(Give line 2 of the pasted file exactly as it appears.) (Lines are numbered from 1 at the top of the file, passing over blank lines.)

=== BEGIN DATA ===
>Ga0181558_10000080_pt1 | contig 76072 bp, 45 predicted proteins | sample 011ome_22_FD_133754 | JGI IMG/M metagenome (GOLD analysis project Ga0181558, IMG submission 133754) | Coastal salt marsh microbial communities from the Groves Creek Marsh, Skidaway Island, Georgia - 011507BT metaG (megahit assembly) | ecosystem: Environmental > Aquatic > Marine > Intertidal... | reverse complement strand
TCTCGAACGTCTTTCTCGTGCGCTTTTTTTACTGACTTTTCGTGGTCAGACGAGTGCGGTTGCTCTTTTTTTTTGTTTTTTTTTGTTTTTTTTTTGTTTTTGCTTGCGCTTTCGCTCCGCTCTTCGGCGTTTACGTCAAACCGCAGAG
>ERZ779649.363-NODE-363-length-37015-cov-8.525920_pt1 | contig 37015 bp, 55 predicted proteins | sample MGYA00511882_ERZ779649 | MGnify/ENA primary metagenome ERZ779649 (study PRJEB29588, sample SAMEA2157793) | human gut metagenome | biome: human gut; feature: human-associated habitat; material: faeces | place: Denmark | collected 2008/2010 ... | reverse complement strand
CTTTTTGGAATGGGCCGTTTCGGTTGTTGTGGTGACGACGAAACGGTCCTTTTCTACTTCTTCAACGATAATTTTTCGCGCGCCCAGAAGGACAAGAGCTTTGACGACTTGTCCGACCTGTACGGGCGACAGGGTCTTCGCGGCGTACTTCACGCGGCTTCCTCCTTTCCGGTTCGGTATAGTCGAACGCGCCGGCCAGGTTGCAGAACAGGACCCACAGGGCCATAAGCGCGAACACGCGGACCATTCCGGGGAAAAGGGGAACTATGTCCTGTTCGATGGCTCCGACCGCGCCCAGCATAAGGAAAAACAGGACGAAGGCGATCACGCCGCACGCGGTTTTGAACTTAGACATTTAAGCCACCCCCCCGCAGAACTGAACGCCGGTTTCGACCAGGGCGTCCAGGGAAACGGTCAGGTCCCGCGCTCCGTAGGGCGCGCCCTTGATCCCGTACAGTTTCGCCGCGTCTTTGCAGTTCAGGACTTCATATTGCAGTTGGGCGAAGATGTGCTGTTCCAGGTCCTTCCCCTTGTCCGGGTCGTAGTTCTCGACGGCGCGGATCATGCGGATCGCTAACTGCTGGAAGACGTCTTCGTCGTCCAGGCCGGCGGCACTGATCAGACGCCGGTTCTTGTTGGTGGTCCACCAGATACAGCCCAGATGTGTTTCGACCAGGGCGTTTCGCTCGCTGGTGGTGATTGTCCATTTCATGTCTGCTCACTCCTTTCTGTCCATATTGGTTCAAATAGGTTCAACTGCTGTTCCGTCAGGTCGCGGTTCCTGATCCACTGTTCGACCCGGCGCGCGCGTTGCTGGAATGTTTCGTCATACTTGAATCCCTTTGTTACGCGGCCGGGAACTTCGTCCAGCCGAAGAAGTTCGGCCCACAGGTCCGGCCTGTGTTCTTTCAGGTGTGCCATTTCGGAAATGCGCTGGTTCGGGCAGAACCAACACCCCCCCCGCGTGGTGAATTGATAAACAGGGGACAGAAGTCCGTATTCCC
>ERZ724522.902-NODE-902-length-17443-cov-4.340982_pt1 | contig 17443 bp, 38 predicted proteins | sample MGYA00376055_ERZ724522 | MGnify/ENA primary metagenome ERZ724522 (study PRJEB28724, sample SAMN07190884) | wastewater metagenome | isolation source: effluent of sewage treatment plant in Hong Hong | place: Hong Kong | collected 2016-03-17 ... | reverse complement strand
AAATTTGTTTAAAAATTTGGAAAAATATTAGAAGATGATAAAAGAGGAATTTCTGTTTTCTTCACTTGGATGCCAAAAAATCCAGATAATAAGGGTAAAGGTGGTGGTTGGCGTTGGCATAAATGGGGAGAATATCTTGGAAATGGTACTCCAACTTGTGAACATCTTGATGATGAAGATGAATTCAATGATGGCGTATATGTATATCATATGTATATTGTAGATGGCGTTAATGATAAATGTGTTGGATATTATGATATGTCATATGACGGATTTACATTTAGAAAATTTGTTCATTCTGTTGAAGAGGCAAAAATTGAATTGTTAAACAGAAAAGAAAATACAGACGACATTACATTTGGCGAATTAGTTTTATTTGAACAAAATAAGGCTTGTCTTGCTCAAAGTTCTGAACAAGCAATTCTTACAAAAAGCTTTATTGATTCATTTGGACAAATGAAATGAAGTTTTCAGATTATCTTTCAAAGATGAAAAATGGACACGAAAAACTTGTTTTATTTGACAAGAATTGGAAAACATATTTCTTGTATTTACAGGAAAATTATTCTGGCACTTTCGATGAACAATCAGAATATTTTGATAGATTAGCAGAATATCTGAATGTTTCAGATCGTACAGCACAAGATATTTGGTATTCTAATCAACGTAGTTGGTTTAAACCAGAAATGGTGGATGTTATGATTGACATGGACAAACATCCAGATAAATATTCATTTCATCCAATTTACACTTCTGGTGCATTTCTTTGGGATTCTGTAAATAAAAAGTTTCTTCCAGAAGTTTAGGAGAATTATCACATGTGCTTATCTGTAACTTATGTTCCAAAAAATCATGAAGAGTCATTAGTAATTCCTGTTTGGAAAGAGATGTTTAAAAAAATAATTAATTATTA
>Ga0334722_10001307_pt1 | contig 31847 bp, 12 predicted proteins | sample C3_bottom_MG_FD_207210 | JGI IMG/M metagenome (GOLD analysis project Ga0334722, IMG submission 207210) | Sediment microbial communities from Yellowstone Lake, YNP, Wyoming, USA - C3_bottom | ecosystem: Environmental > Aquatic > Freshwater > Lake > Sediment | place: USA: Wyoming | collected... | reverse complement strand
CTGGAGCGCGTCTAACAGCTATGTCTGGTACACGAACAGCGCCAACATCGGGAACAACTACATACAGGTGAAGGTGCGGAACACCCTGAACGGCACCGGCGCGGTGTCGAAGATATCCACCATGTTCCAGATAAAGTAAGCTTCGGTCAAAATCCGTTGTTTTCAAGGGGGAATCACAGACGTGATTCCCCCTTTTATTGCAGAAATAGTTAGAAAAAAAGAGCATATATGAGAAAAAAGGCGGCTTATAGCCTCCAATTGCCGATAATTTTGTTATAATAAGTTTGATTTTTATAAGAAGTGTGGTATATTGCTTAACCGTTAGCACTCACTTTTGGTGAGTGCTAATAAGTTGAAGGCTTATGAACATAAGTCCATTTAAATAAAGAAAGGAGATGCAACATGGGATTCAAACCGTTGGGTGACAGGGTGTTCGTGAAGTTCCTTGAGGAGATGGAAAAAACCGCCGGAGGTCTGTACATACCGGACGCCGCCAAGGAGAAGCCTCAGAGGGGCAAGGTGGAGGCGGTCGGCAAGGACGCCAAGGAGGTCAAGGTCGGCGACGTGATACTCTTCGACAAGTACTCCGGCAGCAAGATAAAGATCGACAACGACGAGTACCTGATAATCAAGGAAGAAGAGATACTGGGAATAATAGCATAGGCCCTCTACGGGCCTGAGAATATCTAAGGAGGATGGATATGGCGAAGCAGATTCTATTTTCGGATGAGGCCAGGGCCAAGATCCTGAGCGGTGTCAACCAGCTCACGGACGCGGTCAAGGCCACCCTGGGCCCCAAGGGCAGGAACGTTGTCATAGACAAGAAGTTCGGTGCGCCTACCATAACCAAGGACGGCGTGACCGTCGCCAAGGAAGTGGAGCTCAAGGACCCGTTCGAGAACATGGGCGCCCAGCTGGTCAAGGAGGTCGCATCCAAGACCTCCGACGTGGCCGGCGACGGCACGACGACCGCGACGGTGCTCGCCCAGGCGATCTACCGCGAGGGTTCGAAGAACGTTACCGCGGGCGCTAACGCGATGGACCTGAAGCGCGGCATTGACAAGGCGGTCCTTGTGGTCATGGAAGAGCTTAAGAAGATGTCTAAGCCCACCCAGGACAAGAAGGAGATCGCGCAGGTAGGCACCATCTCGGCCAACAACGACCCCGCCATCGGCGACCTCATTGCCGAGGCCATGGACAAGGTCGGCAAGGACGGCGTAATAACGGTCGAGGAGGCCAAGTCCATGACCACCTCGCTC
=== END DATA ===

TCTCGAACGTCTTTCTCGTGCGCTTTTTTTACTGACTTTTCGTGGTCAGACGAGTGCGGTTGCTCTTTTTTTTTGTTTTTTTTTGTTTTTTTTTTGTTTTTGCTTGCGCTTTCGCTCCGCTCTTCGGCGTTTACGTCAAACCGCAGAG